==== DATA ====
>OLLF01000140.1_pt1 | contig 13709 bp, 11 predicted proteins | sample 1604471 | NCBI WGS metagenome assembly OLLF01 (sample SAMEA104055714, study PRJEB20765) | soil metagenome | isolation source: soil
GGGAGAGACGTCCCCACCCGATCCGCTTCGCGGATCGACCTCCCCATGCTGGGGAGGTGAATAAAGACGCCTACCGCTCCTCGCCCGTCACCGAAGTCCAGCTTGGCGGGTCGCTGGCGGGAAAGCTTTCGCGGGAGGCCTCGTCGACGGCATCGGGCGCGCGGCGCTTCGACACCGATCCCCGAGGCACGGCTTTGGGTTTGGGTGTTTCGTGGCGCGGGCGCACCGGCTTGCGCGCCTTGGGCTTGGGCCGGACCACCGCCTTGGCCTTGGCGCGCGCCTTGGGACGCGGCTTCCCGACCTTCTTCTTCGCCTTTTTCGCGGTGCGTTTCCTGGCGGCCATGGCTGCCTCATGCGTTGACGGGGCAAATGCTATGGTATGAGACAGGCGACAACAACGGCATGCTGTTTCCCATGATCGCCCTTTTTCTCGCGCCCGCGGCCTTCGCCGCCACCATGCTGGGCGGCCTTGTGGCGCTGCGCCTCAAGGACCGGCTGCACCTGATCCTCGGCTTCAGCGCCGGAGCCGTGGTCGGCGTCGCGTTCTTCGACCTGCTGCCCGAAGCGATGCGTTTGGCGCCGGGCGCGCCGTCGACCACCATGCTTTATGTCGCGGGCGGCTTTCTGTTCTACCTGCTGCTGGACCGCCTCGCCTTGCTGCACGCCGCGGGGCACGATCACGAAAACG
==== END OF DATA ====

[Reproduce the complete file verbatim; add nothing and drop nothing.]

>OLLF01000140.1_pt1 | contig 13709 bp, 11 predicted proteins | sample 1604471 | NCBI WGS metagenome assembly OLLF01 (sample SAMEA104055714, study PRJEB20765) | soil metagenome | isolation source: soil
GGGAGAGACGTCCCCACCCGATCCGCTTCGCGGATCGACCTCCCCATGCTGGGGAGGTGAATAAAGACGCCTACCGCTCCTCGCCCGTCACCGAAGTCCAGCTTGGCGGGTCGCTGGCGGGAAAGCTTTCGCGGGAGGCCTCGTCGACGGCATCGGGCGCGCGGCGCTTCGACACCGATCCCCGAGGCACGGCTTTGGGTTTGGGTGTTTCGTGGCGCGGGCGCACCGGCTTGCGCGCCTTGGGCTTGGGCCGGACCACCGCCTTGGCCTTGGCGCGCGCCTTGGGACGCGGCTTCCCGACCTTCTTCTTCGCCTTTTTCGCGGTGCGTTTCCTGGCGGCCATGGCTGCCTCATGCGTTGACGGGGCAAATGCTATGGTATGAGACAGGCGACAACAACGGCATGCTGTTTCCCATGATCGCCCTTTTTCTCGCGCCCGCGGCCTTCGCCGCCACCATGCTGGGCGGCCTTGTGGCGCTGCGCCTCAAGGACCGGCTGCACCTGATCCTCGGCTTCAGCGCCGGAGCCGTGGTCGGCGTCGCGTTCTTCGACCTGCTGCCCGAAGCGATGCGTTTGGCGCCGGGCGCGCCGTCGACCACCATGCTTTATGTCGCGGGCGGCTTTCTGTTCTACCTGCTGCTGGACCGCCTCGCCTTGCTGCACGCCGCGGGGCACGATCACGAAAACG